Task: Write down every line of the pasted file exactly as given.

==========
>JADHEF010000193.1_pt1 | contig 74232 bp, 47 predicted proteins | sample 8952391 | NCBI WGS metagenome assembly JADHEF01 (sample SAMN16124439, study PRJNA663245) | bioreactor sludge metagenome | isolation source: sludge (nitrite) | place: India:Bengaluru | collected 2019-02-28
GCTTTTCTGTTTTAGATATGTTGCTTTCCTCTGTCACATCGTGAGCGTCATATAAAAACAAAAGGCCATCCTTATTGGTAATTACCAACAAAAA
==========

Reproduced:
>JADHEF010000193.1_pt1 | contig 74232 bp, 47 predicted proteins | sample 8952391 | NCBI WGS metagenome assembly JADHEF01 (sample SAMN16124439, study PRJNA663245) | bioreactor sludge metagenome | isolation source: sludge (nitrite) | place: India:Bengaluru | collected 2019-02-28
GCTTTTCTGTTTTAGATATGTTGCTTTCCTCTGTCACATCGTGAGCGTCATATAAAAACAAAAGGCCATCCTTATTGGTAATTACCAACAAAAA